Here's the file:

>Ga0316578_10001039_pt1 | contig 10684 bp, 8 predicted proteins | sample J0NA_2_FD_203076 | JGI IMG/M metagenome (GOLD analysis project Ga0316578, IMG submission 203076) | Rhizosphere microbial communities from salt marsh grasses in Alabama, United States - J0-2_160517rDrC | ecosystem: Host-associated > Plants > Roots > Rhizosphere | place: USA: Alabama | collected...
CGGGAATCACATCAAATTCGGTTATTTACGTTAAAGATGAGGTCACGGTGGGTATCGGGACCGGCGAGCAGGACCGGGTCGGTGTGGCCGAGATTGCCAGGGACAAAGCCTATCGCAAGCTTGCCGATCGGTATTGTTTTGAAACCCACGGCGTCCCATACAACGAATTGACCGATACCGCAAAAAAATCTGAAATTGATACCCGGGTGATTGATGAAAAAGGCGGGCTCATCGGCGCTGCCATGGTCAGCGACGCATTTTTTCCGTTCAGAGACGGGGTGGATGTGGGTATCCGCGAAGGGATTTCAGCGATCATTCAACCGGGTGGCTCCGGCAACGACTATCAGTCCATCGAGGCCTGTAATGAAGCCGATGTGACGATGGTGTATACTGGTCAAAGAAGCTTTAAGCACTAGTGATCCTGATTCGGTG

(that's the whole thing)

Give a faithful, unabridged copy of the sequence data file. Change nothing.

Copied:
>Ga0316578_10001039_pt1 | contig 10684 bp, 8 predicted proteins | sample J0NA_2_FD_203076 | JGI IMG/M metagenome (GOLD analysis project Ga0316578, IMG submission 203076) | Rhizosphere microbial communities from salt marsh grasses in Alabama, United States - J0-2_160517rDrC | ecosystem: Host-associated > Plants > Roots > Rhizosphere | place: USA: Alabama | collected...
CGGGAATCACATCAAATTCGGTTATTTACGTTAAAGATGAGGTCACGGTGGGTATCGGGACCGGCGAGCAGGACCGGGTCGGTGTGGCCGAGATTGCCAGGGACAAAGCCTATCGCAAGCTTGCCGATCGGTATTGTTTTGAAACCCACGGCGTCCCATACAACGAATTGACCGATACCGCAAAAAAATCTGAAATTGATACCCGGGTGATTGATGAAAAAGGCGGGCTCATCGGCGCTGCCATGGTCAGCGACGCATTTTTTCCGTTCAGAGACGGGGTGGATGTGGGTATCCGCGAAGGGATTTCAGCGATCATTCAACCGGGTGGCTCCGGCAACGACTATCAGTCCATCGAGGCCTGTAATGAAGCCGATGTGACGATGGTGTATACTGGTCAAAGAAGCTTTAAGCACTAGTGATCCTGATTCGGTG